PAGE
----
Estimated reading time — 4 minutes
I just got this sweet little job over on the Northside. It’s too cool; I sit with this old lady from the evening to early morning. I don’t like to party and all that, so I don’t mind. I get there and feed her through the feeding tube and I wash her up, but it’s no big deal because I’m used to caring for a whole floor of patients. Now I’m getting paid double with twenty times less responsibility.
Her family never comes into the house. They drop off groceries and stuff at the door and keep it moving. The other nurses say the old lady was a real jerk when she was able to fend for herself, so I guess now her family is happy with letting her rot away peacefully.
She would never move much, all she would do is a little twitch or something if anything. She was in a mysterious coma that her doctors couldn’t figure out, and I guess her family didn’t really push the issue.
It was payday, so I ordered me some wings and some fries. I was smashing, you feel me. The old lady was breathing extra heavy, so I just sat close and watched TV. The doctors said her health is nearly perfect, except she in a coma, and every time I took her vitals, everything came back good, but this lady can’t even open her own eyes, it’s crazy.
I had just finished eating when I heard the doorbell ring. It scared me because it was almost midnight. Who could be at the door? I stood up and got scared all over again after thunder boomed so loud it shook the house. I wanted to ignore the bell but it rang again. I grabbed my phone, with 911 already pre-dialed, waiting for my thumb to hit the send button.
The house, even with the lights on, was creepy. Dark-colored carpet and walls in every room, with yellow flickering lights in most rooms, made the whole place dark. She has paintings on the wall of the ugliest, most serious people you could ever see. And statues and art that me and the other nurses called demonic.
I tried to ignore the house and focus on the door. I just about died when I heard another boom of thunder and someone banging on the door instead of ringing the bell. I finally got to the door and I yelled, “Who is it,” trying to sound tough, knowing I’m about to crap myself. And of course, nobody says anything. I peek out the window, and I see a van from the medical delivery company. I start to feel better.
I hollered through the door, “Why you didn’t call first?” I reached for the door handle and unlocked it. Before I could take the chain off, the door was rammed from the other side. I screamed. The only thing stopping it from opening was the chain latch. A hand reached through that I slammed the door on. The hand continued to try to reach into the house.
I slammed the door repeatedly until the person finally pulled their hand out. I locked all the locks and ran to the window. I looked out again and saw the person on the porch calmly knocking at the door with a black raincoat on, their head covered by their hood. I couldn’t tell if it was a man or a woman. They continued to knock and ring the bell.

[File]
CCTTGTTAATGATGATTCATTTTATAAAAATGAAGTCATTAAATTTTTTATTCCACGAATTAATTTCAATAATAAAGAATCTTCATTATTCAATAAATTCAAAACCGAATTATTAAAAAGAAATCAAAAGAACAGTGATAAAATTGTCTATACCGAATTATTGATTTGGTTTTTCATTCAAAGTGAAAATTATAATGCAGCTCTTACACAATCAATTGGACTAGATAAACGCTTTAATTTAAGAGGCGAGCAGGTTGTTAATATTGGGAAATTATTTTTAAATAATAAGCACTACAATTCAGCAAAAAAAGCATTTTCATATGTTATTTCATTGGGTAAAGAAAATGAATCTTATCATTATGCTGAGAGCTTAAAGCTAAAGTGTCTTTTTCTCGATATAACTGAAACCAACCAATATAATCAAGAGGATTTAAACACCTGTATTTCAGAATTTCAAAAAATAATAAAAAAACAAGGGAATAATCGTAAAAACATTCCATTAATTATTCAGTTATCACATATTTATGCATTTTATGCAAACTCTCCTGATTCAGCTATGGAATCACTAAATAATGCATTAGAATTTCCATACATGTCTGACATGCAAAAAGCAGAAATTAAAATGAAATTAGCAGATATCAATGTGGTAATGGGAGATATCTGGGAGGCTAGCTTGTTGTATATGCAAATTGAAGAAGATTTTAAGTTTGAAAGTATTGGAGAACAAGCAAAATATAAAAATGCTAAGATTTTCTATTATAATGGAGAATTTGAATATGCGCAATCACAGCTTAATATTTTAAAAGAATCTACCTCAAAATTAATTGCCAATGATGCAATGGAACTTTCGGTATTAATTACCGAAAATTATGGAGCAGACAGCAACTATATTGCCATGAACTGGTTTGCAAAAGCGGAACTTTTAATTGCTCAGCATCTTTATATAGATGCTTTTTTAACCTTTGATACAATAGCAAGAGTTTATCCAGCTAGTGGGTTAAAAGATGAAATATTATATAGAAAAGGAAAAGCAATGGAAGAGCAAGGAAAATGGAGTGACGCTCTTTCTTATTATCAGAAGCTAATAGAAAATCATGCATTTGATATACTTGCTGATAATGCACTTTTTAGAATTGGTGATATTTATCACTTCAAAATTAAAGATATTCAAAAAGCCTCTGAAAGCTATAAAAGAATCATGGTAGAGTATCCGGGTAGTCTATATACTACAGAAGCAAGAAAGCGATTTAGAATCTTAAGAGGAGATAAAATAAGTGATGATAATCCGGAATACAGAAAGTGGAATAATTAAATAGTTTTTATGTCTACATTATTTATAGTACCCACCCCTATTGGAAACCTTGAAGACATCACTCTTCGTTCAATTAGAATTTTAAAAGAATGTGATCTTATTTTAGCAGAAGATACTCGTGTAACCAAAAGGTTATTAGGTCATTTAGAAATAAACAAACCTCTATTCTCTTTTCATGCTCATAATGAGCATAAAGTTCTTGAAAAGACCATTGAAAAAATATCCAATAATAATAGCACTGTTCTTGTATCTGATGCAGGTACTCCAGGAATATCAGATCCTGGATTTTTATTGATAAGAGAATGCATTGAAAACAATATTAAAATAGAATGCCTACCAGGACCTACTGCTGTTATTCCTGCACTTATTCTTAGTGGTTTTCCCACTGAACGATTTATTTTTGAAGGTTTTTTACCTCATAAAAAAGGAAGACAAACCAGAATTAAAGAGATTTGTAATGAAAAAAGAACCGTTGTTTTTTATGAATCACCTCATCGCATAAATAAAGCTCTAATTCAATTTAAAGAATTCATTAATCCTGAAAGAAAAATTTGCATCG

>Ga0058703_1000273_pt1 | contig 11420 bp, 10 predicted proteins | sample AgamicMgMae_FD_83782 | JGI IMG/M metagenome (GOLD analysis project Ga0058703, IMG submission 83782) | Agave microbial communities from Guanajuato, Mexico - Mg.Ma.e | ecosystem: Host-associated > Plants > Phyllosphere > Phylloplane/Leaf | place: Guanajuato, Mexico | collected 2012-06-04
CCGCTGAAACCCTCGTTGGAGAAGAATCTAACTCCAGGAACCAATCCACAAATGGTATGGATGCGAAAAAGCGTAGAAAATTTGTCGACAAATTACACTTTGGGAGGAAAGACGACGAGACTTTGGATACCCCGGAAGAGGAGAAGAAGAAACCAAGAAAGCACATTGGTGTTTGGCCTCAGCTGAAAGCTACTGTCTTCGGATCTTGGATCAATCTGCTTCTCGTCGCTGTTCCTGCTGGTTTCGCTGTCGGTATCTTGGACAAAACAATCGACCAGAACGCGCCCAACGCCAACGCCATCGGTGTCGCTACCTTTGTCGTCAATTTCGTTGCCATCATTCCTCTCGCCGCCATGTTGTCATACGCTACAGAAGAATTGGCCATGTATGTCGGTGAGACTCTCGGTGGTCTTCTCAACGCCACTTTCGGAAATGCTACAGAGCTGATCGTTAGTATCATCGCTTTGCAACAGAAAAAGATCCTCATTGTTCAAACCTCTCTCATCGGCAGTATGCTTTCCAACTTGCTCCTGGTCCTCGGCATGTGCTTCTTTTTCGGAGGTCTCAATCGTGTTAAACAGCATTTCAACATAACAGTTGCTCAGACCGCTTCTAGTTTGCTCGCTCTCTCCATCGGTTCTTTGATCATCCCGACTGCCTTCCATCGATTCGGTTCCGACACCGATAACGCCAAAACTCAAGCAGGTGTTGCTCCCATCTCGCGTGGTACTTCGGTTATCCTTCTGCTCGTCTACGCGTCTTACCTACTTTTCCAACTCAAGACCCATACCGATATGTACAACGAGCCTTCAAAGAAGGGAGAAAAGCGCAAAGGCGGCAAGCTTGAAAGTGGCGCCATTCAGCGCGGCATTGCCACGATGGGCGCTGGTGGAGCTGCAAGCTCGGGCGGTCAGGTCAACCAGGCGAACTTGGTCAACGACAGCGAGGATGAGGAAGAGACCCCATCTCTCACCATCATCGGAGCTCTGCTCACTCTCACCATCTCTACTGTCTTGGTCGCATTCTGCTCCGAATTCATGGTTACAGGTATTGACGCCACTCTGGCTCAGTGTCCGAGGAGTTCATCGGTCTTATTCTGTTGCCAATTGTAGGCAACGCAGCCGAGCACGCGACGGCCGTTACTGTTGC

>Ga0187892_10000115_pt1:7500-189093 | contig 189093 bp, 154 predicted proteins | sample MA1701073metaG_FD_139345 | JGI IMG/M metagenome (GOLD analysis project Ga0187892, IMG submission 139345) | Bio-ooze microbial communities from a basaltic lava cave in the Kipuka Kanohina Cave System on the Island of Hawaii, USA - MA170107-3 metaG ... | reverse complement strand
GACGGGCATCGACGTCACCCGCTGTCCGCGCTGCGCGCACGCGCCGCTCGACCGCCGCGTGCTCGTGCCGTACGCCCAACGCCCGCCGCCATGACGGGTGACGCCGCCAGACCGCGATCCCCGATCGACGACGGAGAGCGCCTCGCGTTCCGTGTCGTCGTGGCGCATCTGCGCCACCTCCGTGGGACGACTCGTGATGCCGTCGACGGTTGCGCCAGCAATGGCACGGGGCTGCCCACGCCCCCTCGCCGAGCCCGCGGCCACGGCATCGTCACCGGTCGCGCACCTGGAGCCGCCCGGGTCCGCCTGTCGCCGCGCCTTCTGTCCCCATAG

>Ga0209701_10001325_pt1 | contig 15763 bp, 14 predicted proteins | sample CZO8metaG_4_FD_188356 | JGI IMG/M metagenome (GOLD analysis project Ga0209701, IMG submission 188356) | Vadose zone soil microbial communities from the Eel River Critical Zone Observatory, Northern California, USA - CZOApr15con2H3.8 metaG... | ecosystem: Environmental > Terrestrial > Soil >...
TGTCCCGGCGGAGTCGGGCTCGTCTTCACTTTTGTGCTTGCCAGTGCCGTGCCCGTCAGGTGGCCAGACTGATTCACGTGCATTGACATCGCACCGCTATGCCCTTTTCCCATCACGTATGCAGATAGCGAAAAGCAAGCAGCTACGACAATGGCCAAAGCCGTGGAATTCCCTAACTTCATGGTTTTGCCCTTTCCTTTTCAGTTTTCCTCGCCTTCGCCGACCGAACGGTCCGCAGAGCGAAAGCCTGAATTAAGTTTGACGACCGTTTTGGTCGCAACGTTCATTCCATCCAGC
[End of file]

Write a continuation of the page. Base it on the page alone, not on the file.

I started looking for my phone when I realized I dropped it during the scrap. It fell so hard the screen was cracked. My heart felt like it was cramping in my chest. I started to look for a house phone. I thought I remembered seeing one even though she never got calls. As I turned to leave the door I saw that bolt of lightning, the one that I knew well was going to kill the power. The thunder boomed again and the house slowly went dark.
I made my way to the old lady. Her machines needed electricity to run. I used the lightning strikes for light to make it through the house. I got to the old lady’s room and felt relief when I heard a loud hum and all the lights came back on. I heard the doorbell again and got right back scared.
I grabbed my phone and tried to get it to restart, and I just prayed I could get it to just call the police. Thank goodness the phone came on and let me dial.
“I need help! I’m on 668 Blair Street. Somebody trying to get into my patient’s house! You gotta get here fast, bruh…”
The lady on the phone just kept saying “hello.”
“You know you can hear me! Send twelve!”
The mic on my phone must be broken.
The banging on the door was more intense then. Homey was really ready to get in there.
The lights went out again. I turned my flashlight on and made my way to the door. I shined the light into the room, and nearly dropped the phone. The old lady was sitting up in the bed staring at me. She had the nastiest look ever on her face. I have never been so scared. Her eyes were straight black, and her wrinkles gave her face in the most terrifying look imaginable. She called out to me, “Nurse, nurse. Come to my bedside. Nurse, isn’t it time for my dinner?”
I saw her jerk towards the edge of her bed and I took off to the back door. I could hear her coming behind me, dragging her equipment with her. I ran through the back door and outside into the yard. I ran around to the front to get to my car. I saw the figure still knocking at the door.
I got in the car, praying they wouldn’t notice me till it was too late. Just then I saw the front door open and the old lady came out to the porch and pointed towards me. Tears clouded my eyes but I stomped on the gas and never looked back.
That was three months ago.
I finally got myself back to work. I never reported the incident to the police or anything, I just never wanted to be anywhere near that house again. I tried to tell the other nurses, but they looked at me like I was on drugs. I ain’t even worried about it no more. My new job was cool. The pay wasn’t like the old lady, but I’ll take that pay cut any day.
I sat at my computer and just took a second to take it all in. My friend who helped me get the job walked by and said, “Didn’t you used to have a patient down there on Blair? This old lady just checked in from 668 Blair. I’ll send you her file. She’s in a coma, so should be real easy to manage.”